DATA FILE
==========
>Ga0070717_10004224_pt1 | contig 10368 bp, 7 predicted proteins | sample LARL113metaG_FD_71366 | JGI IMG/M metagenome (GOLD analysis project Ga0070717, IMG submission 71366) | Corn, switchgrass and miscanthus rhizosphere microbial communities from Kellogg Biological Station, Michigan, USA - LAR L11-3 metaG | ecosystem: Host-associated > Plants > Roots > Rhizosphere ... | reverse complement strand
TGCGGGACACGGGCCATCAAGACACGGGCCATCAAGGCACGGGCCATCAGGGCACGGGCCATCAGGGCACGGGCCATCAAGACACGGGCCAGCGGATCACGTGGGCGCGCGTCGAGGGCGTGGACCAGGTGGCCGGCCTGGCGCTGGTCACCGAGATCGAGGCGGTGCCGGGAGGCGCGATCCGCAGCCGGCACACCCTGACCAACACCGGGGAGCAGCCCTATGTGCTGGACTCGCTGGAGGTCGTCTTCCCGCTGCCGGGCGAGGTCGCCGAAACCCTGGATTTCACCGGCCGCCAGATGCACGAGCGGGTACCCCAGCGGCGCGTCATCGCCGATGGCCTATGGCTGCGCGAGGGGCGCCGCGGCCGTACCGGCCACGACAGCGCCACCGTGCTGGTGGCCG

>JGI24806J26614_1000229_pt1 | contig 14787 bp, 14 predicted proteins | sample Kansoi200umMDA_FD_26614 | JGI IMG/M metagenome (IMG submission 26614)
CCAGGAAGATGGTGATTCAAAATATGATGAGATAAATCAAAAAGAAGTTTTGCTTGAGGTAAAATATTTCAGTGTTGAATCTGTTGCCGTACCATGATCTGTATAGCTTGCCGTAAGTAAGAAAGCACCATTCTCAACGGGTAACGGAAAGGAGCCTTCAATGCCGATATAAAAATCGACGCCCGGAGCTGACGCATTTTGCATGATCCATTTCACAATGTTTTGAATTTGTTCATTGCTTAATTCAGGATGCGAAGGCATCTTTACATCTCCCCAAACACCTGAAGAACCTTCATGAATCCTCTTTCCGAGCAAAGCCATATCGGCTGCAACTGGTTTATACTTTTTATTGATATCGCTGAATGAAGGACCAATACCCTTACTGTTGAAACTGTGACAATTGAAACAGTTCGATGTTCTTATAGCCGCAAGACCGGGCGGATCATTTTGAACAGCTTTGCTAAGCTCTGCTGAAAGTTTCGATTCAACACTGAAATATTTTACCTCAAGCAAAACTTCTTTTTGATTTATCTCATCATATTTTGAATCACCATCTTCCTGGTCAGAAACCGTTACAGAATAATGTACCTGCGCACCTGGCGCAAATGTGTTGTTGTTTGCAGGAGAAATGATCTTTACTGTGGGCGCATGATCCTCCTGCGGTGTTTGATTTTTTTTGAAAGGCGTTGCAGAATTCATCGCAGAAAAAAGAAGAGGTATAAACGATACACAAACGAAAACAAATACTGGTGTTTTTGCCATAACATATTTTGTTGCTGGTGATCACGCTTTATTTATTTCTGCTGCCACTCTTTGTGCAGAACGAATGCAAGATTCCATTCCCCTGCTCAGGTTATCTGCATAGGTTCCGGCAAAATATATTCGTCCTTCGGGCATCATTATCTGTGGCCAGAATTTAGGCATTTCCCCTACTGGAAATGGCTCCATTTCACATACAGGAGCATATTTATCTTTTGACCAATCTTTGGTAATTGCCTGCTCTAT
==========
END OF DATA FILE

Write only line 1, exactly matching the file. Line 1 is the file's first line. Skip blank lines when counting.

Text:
>Ga0070717_10004224_pt1 | contig 10368 bp, 7 predicted proteins | sample LARL113metaG_FD_71366 | JGI IMG/M metagenome (GOLD analysis project Ga0070717, IMG submission 71366) | Corn, switchgrass and miscanthus rhizosphere microbial communities from Kellogg Biological Station, Michigan, USA - LAR L11-3 metaG | ecosystem: Host-associated > Plants > Roots > Rhizosphere ... | reverse complement strand